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Cancer Biol Ther. 2007 Jul;6(7):1114-20.

A comparative study of Korean with Caucasian breast cancer reveals frequency of methylation in multiple genes correlates with breast cancer in young, ER, PR-negative breast cancer in Korean women.

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Department of Oncology, Johns Hopkins University School of Medicine, Baltimore, Maryland 21231, USA.


To test whether promoter hypermethylation in breast cancer provides a basis for the interethnic difference in breast cancer incidence and distribution, we compared the methylation profiles of tumors arising in native Korean women with Caucasian women in the United States. Methylation-specific PCR analysis of seven genes frequently methylated in breast cancer (HIN-1, Twist, Cyclin D2, RARbeta, GSTP1, RASSF1A and CDH1) was performed on DNA from 67 Korean and 50 Caucasian invasive ductal breast cancers which were categorized into four subgroups by ER status and age. Methylation frequencies for individual genes were similar between the two races. However, tumors in Korean women of age (< or = 50) at diagnosis had a trend of higher prevalence of promoter hypermethylation for all seven genes compared to those in women at an older age (> 50). Furthermore, methylation of multiple genes (four or more genes per case) was associated with younger age at diagnosis (OR = 3.2; 95% CI = 1.2-8.7; p = 0.03). In contrast, there was no association between promoter hypermethylation and age at diagnosis in Caucasian women. A significantly higher frequency of methylation, for all seven genes and in multiple genes, was observed in ER-/PR breast carcinomas in Korean women of age < or = 50 compared to the same subgroup of tumors in Caucasians. In contrast, compared to Korean breast cancer, the subgroup of ER+/PR+ breast carcinomas arising in Caucasian women age > 50 had a significantly higher frequency of methylation in three of seven genes. Our data suggest that promoter hypermethylation is a prevalent phenomenon in breast cancer of young Korean women. By analyzing the methylation patterns in tumors stratified by race, ER/PR status, and age, dissimilarities in promoter hypermethylation profiles, particularly in the ER-/PR- tumors arising in young women, were revealed that characterize tumors of one ethnicity from the other.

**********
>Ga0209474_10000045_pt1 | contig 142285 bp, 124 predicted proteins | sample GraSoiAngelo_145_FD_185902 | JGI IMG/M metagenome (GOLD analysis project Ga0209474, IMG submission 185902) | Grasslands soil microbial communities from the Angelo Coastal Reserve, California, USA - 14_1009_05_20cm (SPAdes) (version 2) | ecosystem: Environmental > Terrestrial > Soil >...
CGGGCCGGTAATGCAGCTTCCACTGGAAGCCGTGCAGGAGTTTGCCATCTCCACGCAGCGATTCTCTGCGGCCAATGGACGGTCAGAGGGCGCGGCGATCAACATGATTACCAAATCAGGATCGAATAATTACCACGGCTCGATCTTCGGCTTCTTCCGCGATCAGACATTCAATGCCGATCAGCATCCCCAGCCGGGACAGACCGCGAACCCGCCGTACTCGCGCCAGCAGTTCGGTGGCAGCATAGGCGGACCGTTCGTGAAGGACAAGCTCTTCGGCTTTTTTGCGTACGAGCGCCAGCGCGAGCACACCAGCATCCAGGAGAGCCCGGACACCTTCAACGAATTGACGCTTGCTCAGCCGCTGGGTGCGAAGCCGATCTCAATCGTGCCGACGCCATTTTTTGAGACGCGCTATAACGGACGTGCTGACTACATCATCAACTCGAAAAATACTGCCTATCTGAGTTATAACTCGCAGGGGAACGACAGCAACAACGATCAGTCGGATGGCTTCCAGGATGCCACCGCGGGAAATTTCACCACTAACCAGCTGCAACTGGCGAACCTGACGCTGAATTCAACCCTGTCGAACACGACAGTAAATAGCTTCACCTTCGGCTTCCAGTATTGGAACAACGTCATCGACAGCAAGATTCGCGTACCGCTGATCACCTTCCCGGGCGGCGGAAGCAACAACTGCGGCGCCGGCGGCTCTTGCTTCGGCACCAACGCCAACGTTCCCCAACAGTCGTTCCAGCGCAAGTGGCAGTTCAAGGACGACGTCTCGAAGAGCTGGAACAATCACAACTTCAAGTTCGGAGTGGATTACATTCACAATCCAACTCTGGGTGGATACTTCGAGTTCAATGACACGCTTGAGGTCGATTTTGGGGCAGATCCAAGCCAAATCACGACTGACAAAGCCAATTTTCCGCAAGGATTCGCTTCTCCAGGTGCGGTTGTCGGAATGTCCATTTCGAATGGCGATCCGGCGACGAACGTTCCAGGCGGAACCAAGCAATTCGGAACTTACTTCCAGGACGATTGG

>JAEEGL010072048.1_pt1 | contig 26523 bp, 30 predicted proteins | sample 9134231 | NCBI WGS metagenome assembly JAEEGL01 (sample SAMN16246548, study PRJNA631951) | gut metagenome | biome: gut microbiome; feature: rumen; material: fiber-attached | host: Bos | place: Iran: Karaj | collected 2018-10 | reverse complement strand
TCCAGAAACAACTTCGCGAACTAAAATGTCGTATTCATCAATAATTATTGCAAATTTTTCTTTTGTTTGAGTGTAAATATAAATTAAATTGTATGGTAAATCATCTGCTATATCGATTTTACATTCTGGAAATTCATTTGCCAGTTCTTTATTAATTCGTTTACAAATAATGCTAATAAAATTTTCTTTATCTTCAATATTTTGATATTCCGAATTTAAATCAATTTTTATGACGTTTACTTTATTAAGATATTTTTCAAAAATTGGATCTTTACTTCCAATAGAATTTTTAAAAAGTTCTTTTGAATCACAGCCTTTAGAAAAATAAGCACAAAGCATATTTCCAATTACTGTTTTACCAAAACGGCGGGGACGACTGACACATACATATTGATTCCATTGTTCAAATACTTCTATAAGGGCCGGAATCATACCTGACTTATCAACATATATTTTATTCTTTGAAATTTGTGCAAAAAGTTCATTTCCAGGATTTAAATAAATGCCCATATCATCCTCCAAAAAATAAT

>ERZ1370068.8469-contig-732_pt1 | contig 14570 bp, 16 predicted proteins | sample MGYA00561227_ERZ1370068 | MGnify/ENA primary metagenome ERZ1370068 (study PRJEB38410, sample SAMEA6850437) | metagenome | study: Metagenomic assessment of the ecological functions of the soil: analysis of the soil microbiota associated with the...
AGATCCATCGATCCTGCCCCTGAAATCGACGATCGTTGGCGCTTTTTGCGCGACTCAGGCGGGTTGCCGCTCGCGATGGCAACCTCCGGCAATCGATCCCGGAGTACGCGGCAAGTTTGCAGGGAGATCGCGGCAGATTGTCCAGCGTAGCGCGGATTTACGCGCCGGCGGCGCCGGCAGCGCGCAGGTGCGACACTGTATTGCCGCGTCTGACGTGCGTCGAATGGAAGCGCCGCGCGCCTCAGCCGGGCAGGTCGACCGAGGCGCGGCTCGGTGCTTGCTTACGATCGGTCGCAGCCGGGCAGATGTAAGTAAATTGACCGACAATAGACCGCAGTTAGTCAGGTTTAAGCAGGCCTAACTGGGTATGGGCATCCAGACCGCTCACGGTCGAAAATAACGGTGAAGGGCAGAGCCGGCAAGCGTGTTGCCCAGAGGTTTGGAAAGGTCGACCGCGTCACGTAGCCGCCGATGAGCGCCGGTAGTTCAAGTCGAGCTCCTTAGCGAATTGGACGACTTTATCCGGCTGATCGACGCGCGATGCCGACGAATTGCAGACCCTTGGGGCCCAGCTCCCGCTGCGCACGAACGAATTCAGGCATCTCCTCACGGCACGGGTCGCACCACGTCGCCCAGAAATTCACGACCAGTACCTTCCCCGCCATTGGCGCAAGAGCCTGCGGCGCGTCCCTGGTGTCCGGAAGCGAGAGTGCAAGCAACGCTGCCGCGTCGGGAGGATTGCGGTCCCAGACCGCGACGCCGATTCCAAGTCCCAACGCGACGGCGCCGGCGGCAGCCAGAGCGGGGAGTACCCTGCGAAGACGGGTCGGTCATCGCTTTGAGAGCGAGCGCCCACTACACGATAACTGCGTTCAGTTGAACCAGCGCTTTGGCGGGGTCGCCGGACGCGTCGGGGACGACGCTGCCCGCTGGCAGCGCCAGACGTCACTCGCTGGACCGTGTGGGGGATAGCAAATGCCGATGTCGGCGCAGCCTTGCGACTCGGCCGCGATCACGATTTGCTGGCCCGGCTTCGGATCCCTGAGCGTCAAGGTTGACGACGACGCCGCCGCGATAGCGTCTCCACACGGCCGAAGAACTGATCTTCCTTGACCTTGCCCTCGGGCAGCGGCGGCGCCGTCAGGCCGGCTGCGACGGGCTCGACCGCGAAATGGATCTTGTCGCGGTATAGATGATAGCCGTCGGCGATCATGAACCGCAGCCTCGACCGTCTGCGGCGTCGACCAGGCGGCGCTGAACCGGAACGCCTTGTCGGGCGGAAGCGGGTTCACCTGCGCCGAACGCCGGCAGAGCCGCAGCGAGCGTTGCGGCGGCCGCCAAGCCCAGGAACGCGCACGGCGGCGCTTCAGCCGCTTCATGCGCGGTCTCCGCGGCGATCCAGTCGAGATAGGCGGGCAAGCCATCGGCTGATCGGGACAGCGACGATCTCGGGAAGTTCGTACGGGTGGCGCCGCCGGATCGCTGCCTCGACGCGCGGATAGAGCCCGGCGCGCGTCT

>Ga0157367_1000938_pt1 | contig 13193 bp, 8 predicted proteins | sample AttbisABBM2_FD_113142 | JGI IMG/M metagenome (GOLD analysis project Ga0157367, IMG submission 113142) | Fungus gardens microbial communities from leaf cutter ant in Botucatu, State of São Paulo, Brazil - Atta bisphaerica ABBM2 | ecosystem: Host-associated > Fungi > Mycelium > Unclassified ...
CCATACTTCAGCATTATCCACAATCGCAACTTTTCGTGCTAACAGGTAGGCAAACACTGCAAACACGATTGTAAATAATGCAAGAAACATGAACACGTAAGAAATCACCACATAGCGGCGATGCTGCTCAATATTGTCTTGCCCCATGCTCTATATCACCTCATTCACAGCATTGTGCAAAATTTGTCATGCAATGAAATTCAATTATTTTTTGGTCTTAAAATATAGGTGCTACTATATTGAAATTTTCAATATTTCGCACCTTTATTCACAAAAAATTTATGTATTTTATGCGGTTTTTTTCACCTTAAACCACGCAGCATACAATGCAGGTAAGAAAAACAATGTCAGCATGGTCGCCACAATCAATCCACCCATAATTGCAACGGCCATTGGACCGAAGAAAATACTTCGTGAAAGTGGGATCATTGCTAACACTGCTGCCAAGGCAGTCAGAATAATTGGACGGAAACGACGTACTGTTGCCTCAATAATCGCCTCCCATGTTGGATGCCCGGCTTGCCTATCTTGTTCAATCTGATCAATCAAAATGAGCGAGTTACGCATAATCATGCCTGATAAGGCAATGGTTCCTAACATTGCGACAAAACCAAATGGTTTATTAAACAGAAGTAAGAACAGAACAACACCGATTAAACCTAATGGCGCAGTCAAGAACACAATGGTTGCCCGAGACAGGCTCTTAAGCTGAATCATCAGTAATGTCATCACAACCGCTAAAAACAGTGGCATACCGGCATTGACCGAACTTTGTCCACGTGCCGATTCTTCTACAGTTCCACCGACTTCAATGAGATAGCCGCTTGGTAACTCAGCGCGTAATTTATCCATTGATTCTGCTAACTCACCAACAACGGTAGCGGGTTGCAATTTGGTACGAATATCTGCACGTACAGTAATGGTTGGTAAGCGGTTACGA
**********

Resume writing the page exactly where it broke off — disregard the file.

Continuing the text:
[Indexed for MEDLINE]

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